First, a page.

One concern is knowing what equipment will be in the different spaces. Every piece needs electricity to work, but the infrastructure involved looks very different depending on the machine chosen.
Backman uses a kitchen analogy to explain how it all works.
“When you’re building a new restaurant kitchen different refrigerators have different electrical requirements. We have to help you figure out what refrigerator you’re going to buy so I can get the infrastructure in the design for the electrical requirements at that location in that room.”
Multiply each of those decisions by hundreds. Now you get some idea of the scale of this part of the project. Imagine the impact, then, when halfway through the design, someone wants to change their mind.
“One of my jobs is to let them know of the impact of their decisions and the cost impacts, ” says Backman. “Sometimes they go ahead, sometimes not, but if I’m not there in real time then decisions get made without people knowing the cost impact.”
2. Construction begins
From the factory floor to the offices, the parking garage and even the janitor’s closet, every part of a modern building needs electricity. So as soon as the Issue for Construction Drawings are done, WBE teams begin on the electrical infrastructure.
Now the priority is making sure that the people on the ground have the information and equipment they need to keep going.
The WBE Electrical team has to install the infrastructure that matches each piece of equipment’s requirements. Challenges arise when 10-15% of the equipment is not the machinery they were expecting. That’s because somewhere in the process, someone has changed the order without telling anyone else.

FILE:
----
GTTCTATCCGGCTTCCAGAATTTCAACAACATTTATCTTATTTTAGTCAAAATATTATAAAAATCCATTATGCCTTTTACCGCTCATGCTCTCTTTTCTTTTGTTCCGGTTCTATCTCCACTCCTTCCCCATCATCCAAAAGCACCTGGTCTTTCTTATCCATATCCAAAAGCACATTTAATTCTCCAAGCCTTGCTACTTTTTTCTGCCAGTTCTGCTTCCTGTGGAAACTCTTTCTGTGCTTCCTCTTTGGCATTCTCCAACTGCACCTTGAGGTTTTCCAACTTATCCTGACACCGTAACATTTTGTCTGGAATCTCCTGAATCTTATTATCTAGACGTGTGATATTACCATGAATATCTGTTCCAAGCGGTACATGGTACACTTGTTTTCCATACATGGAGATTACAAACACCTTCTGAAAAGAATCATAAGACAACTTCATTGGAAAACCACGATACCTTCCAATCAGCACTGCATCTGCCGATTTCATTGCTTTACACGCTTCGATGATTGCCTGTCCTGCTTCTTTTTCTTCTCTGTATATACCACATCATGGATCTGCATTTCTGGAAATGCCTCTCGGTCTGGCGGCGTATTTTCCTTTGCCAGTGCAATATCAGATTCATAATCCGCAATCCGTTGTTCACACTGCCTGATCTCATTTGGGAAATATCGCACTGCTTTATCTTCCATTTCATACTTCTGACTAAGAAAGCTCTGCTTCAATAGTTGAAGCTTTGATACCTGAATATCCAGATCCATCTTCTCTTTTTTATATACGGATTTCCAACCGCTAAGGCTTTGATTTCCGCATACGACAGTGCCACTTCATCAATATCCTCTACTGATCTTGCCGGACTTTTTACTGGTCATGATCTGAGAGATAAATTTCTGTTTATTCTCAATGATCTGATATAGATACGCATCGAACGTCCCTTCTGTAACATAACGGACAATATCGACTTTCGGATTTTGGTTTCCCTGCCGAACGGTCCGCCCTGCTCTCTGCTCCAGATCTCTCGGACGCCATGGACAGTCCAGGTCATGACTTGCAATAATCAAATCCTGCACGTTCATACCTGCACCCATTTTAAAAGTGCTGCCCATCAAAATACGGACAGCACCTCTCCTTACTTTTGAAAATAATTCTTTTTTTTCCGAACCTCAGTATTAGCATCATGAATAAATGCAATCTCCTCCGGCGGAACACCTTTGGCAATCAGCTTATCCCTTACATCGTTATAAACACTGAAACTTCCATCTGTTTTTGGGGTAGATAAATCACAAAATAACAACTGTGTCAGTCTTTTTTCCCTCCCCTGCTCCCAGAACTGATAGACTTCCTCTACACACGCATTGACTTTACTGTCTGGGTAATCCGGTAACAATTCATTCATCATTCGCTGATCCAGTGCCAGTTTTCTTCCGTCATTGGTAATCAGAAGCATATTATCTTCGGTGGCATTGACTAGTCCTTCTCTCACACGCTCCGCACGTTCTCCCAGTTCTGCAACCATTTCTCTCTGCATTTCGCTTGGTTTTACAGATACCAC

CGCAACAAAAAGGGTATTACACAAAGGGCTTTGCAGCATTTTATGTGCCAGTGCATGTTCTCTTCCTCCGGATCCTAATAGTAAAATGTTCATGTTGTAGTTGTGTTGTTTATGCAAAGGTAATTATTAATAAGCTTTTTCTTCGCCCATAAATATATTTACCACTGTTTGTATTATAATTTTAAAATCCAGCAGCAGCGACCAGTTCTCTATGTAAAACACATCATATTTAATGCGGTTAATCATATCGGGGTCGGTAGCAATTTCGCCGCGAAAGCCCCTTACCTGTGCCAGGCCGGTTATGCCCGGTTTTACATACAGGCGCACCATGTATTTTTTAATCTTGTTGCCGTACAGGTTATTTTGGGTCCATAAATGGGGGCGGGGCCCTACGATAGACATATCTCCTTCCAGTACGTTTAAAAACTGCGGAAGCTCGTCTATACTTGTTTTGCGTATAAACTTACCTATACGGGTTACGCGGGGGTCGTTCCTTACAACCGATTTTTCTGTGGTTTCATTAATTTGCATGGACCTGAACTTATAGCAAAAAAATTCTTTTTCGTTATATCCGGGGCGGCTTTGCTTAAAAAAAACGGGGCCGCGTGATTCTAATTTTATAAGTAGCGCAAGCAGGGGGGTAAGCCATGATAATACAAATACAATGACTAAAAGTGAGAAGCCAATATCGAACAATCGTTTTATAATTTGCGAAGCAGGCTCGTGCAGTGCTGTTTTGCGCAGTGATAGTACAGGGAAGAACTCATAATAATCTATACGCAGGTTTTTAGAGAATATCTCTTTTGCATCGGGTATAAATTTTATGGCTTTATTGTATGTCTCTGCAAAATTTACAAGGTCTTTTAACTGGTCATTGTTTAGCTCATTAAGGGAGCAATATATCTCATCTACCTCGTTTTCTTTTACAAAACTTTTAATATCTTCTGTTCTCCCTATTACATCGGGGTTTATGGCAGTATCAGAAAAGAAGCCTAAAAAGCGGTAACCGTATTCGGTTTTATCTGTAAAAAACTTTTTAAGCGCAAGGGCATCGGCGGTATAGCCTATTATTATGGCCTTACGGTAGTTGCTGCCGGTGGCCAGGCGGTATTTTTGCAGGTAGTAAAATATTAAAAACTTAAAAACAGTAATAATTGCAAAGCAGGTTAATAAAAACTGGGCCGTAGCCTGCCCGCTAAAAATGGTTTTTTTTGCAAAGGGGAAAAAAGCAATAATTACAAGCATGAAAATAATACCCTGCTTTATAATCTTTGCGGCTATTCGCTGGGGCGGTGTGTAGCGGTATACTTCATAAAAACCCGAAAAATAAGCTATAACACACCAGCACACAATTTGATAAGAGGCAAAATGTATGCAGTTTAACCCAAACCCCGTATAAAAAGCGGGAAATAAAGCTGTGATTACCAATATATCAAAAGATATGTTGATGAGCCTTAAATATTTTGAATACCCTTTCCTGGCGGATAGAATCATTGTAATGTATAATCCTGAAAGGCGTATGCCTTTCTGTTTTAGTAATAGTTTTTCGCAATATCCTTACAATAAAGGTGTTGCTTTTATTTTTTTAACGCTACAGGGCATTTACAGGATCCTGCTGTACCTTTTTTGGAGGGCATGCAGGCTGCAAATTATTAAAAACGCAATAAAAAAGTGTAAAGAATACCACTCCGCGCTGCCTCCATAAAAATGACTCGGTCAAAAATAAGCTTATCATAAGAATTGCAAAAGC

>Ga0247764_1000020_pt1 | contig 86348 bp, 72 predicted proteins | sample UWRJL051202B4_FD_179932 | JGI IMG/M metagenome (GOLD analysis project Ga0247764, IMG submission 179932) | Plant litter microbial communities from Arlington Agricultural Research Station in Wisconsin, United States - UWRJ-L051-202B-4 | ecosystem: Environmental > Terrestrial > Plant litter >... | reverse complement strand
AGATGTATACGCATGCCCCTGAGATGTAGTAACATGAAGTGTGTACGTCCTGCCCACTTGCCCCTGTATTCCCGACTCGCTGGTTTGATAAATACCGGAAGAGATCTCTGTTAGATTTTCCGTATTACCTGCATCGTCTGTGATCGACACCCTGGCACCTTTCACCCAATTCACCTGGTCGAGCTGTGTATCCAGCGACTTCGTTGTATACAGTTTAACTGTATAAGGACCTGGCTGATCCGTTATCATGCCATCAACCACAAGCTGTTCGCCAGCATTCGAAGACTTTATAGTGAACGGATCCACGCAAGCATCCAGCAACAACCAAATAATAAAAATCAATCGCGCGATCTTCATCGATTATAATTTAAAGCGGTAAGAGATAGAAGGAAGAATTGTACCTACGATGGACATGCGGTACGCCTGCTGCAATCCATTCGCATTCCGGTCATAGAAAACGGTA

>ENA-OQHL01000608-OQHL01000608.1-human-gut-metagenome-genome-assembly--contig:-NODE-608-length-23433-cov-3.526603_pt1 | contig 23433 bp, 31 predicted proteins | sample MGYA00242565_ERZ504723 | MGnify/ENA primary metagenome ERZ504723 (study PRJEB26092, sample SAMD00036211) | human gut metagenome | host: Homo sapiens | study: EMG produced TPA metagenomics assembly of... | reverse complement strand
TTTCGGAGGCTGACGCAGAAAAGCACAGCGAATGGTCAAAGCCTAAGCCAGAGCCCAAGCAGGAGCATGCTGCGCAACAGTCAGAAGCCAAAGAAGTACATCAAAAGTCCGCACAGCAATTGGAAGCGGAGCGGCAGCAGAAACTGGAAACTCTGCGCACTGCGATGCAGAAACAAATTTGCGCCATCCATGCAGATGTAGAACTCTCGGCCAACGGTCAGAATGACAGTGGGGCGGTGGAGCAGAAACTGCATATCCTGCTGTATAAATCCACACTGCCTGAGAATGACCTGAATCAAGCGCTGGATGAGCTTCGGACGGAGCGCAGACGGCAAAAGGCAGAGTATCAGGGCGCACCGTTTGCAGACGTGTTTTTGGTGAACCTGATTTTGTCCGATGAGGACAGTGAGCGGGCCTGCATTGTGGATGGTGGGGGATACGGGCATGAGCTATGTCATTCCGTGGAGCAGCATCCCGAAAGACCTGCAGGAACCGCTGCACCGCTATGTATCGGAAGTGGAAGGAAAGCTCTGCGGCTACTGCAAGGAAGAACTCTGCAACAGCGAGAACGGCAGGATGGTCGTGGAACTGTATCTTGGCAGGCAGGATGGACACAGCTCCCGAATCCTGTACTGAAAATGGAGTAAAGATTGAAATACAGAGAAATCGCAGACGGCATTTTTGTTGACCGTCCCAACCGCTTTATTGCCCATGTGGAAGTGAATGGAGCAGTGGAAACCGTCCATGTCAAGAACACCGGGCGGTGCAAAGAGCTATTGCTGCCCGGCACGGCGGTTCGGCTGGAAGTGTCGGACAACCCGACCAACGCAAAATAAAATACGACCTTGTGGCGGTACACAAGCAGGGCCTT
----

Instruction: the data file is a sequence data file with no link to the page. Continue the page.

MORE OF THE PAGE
But Backman explains that WBE teams don’t get aggravated about those unexpected twists.
“Where some companies would throw up their hands and want to make sure that they get paid top dollar for the change, we see it as an opportunity to take care of it and continue to build our good relationship with the client.”
3. WBE divisions connect equipment and infrastructure
Throughout the building there’ll be apparatus that needs separate infrastructure. For example, equipment that comes from overseas and needs special connections to understand American voltage.
WBE often has many responsibilities within the build. As well as the Electrical team, the Telcom, AV and Security divisions also have teams on the ground. Most pieces of equipment come with onboard control panels that in turn provide signals that the telcom team interconnects with building IDF.
There’s a massive list of electrical requirements to get right:
- Backup generators
- Security cameras
- Conveyor belts
- Office equipment
The list goes into the thousands, and everything needs wiring, connections and switches to work. It’s WBE’s job to ensure that everything is ready on time and on budget.
4. Testing and TOP (Turn Over Package)
A small army of quality controllers keeps the documentation as each piece of equipment and infrastructure goes in and is hooked up.
They test everything (often multiple times) to ensure that it works as it should.
According to Backman, “It’s almost a full time job keeping the information flowing and testing documentation happening throughout the project.”
As we’ve seen, many changes happen during the build. Inevitably the finished infrastructure doesn’t match the original design drawings.
The engineers put a red line on the drawing showing the difference between plan and reality to keep track of what’s changed.
When everything’s checked off, the engineer of record draws a new, updated set of drawings that match what’s actually in the building. WBE hands them over to the owner, along with operation and maintenance manuals for all of the equipment they provided.
The WBE Difference
WBE teams specialize in excellence. From wiring to working with multiple contractors, WBE teams do the job with maximum efficiency and minimum fuss.